We can compare this figure with generally accepted empirical norms of author self-citation globally. In Gami et al (CMAJ, 2004) the authors estimate self-citation in diabetes research at about 18%. Falagas and Kavvadia (FASEB, 2006) arrive at self-citation rates in biomedical research at 17-20%. Others have confirmed the general trend in medical literature of around 1/5th of all citations as being author self-citations. Garfield and Sher (1964) arrive at a self-citation figure of 20% for basic research papers. Trimble (1986) arrives at a figure of 15% for all astronomical papers. Bonzi and Snyder (1986) found an average self-citation rate of 11 per cent across a range of disciplines, varying from 16 per cent in the physical sciences (chemistry and geology) to 3 per cent in the social sciences. The frequency of self-citation is also found to be independent of quality of publication.

So, Pakistan’s likely author self-citation rates may be only slightly higher – if not within – the global norms for self-citations. It is quite unlikely that all – or even most – gains can be wiped out by author self-citations. Dr. Hoodbhoy may be right in that self-citations may have increased from the past but that is likely to be expected for a variety of reasons – some of which quite legitimate. For example, as a closely knit research community develops within a country and interact through local conferences they are more likely to be aware of each others work and hence cite authors from within the country. Had we been able to exclude self-citations from these relative impact figures, these results would perhaps have been only marginally smaller. Because we were dealing with publications across multiple disciplines over multiple time periods and across multiple countries we could not correct relative impact figures for self-citation. However, given the above analysis we don’t find a reason to feel so alarmed as to totally rubbish the entire publishing performance of the country.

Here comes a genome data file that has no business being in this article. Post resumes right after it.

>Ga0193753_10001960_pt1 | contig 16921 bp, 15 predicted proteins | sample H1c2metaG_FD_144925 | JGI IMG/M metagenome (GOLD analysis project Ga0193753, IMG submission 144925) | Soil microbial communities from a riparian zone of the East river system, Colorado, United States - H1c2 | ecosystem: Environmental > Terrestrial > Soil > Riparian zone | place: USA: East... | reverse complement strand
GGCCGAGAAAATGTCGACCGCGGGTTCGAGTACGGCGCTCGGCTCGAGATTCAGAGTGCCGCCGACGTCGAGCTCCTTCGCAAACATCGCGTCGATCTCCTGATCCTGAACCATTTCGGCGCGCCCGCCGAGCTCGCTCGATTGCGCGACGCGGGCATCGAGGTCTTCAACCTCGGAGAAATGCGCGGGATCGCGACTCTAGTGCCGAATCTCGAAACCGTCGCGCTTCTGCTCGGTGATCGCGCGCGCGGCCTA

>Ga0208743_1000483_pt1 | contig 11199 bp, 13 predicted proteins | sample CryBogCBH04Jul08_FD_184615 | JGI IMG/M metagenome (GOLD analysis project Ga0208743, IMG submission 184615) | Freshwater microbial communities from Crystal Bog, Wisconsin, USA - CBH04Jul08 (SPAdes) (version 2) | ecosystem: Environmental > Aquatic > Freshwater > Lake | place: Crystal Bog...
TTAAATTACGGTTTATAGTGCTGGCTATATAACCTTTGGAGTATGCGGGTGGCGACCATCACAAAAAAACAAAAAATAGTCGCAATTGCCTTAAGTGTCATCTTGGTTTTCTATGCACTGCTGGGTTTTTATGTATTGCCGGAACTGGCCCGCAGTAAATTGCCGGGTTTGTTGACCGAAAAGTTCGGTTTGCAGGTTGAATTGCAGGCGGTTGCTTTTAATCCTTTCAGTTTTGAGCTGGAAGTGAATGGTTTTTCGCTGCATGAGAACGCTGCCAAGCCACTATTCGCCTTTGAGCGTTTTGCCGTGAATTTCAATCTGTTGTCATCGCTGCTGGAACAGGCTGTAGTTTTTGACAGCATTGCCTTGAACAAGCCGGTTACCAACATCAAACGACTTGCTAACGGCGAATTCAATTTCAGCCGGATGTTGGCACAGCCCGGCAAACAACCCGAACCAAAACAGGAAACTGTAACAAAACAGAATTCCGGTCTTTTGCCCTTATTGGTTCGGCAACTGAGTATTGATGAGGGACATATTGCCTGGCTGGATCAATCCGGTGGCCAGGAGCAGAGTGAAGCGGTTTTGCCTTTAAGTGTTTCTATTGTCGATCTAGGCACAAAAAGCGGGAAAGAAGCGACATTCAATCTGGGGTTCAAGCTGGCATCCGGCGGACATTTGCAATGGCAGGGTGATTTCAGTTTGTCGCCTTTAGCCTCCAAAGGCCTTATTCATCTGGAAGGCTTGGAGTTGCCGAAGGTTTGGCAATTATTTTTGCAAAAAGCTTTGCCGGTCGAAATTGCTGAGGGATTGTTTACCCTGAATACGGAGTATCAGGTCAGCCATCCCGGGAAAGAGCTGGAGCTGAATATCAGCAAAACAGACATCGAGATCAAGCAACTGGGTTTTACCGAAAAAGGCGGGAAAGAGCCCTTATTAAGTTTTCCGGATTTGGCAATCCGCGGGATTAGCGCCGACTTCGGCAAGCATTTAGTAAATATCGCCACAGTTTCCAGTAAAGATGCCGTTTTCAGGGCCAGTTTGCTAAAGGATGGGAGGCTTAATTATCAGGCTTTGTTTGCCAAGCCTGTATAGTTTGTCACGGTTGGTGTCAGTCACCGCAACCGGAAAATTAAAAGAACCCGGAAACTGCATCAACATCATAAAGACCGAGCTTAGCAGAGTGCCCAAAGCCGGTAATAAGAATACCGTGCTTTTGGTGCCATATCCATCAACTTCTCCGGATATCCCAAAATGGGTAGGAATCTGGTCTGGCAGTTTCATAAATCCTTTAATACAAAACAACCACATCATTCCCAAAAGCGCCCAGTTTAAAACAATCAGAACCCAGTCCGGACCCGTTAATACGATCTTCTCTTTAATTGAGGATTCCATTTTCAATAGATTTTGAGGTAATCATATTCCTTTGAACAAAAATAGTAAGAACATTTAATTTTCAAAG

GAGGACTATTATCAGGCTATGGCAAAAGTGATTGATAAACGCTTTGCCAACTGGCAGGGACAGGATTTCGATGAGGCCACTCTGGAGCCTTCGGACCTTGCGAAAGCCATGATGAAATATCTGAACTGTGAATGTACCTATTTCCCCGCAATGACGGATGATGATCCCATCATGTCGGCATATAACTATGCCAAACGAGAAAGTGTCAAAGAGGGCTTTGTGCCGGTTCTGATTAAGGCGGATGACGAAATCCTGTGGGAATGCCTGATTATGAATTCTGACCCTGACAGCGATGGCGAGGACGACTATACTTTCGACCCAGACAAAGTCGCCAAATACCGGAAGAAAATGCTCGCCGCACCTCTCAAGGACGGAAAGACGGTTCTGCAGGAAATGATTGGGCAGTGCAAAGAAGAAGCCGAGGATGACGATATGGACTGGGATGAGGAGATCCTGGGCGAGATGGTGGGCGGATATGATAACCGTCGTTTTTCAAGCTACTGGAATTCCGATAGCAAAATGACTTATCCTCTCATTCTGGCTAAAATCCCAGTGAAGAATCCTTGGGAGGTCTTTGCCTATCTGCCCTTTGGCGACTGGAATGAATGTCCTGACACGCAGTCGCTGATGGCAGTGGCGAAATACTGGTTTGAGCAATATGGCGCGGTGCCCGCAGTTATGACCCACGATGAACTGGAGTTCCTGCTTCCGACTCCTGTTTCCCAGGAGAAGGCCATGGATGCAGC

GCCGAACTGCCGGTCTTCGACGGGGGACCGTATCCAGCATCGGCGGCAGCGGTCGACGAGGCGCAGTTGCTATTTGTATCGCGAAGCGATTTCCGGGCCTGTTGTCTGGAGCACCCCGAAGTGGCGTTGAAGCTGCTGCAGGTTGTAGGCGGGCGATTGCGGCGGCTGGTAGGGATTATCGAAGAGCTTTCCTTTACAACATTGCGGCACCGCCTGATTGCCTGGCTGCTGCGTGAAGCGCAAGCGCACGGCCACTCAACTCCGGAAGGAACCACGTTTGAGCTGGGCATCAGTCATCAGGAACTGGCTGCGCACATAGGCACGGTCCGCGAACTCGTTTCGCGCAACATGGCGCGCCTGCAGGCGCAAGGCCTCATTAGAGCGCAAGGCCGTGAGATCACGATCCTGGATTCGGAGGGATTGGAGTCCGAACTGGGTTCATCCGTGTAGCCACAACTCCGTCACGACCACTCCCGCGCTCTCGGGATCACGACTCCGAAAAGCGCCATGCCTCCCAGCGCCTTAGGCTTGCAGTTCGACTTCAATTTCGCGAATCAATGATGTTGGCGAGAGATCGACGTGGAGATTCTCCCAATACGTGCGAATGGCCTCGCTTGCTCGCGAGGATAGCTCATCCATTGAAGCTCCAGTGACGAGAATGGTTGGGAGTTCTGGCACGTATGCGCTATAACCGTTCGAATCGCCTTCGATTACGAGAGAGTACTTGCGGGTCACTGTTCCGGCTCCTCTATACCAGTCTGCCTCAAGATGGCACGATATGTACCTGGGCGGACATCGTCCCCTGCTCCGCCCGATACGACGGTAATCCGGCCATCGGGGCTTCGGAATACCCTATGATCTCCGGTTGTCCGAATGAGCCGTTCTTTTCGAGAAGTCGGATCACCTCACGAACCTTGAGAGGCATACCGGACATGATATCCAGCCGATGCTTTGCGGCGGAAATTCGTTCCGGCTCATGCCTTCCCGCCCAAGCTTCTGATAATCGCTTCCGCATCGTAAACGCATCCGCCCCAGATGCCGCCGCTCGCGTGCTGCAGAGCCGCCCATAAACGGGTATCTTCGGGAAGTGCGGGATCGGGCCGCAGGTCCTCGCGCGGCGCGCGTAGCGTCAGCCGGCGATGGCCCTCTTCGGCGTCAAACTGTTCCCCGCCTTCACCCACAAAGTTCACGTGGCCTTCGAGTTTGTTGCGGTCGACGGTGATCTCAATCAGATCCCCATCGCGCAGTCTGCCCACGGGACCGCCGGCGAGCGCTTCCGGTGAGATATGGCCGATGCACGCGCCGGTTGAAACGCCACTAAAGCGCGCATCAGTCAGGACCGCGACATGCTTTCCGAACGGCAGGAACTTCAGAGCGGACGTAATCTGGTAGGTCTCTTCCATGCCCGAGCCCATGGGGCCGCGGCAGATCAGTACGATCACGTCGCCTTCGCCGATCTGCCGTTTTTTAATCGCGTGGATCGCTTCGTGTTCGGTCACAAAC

Should this be an issue HEC should carefully watch and analyse? – definitely yes. Should this totally nullify the improvements in Pakistan’s publication record? – we don’t believe so.

STEP: You mentioned that a lot of data provided by the HEC was not used in the article because of the space limitations. The only real statistical analysis in the current article is the table on relative impact factors. What other metrics could have been used to scientifically analyze the performance of HEC, had space not been the limiting factor.

HEC did provide a lot of data and complied with our requests for additional data as much as it could. Potentially, data could inform a number of very interesting questions vis-à-vis the performance of higher education reforms in Pakistan. We were not able to undertake some of these analyses because of the following reasons.

First, a lot of data currently available only accounts for inputs to various programmes – number of PhDs awarded, number of fellowships granted, number of grants awarded are input data. This needs to be complemented with relevant and comparable output data so that outcome assessment can take place.

Second, for data to be useful for subsequent analyses, the analytical and evaluation plan must be built into the programme itself. It is much harder – and more expensive – to cobble together data – ex post – and come up with a very clean assessment of outcomes.

As an example of the sort of things that additional analysis could do is to assess whether the foreign faculty hiring programme (FFHP) is an effective investment. During my meetings with vice chancellors I was told that there is a backlash against FFHP from the faculty and one of the allegations is that the people recruited on FFHP are no better than some of the better faculty members available within the country. This, and several others elements of the reform, are empirical questions that could be easily addressed by intelligent use of data.